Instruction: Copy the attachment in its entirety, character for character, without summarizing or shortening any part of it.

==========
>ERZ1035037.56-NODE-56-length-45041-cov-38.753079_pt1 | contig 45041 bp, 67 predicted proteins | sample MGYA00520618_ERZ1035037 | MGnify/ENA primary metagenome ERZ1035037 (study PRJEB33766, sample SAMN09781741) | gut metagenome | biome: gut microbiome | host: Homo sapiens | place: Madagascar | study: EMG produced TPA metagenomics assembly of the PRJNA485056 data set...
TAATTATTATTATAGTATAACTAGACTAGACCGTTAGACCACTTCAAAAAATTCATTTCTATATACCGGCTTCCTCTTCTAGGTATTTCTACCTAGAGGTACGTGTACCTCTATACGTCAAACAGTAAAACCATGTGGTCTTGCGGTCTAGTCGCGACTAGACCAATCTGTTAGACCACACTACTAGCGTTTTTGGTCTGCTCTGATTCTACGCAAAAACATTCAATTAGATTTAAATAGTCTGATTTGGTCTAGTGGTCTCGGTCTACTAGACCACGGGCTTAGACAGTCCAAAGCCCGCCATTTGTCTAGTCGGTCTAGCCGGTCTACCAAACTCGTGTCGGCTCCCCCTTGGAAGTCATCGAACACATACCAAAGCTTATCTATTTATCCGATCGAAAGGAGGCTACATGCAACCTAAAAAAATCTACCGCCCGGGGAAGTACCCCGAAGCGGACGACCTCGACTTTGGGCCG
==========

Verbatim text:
>ERZ1035037.56-NODE-56-length-45041-cov-38.753079_pt1 | contig 45041 bp, 67 predicted proteins | sample MGYA00520618_ERZ1035037 | MGnify/ENA primary metagenome ERZ1035037 (study PRJEB33766, sample SAMN09781741) | gut metagenome | biome: gut microbiome | host: Homo sapiens | place: Madagascar | study: EMG produced TPA metagenomics assembly of the PRJNA485056 data set...
TAATTATTATTATAGTATAACTAGACTAGACCGTTAGACCACTTCAAAAAATTCATTTCTATATACCGGCTTCCTCTTCTAGGTATTTCTACCTAGAGGTACGTGTACCTCTATACGTCAAACAGTAAAACCATGTGGTCTTGCGGTCTAGTCGCGACTAGACCAATCTGTTAGACCACACTACTAGCGTTTTTGGTCTGCTCTGATTCTACGCAAAAACATTCAATTAGATTTAAATAGTCTGATTTGGTCTAGTGGTCTCGGTCTACTAGACCACGGGCTTAGACAGTCCAAAGCCCGCCATTTGTCTAGTCGGTCTAGCCGGTCTACCAAACTCGTGTCGGCTCCCCCTTGGAAGTCATCGAACACATACCAAAGCTTATCTATTTATCCGATCGAAAGGAGGCTACATGCAACCTAAAAAAATCTACCGCCCGGGGAAGTACCCCGAAGCGGACGACCTCGACTTTGGGCCG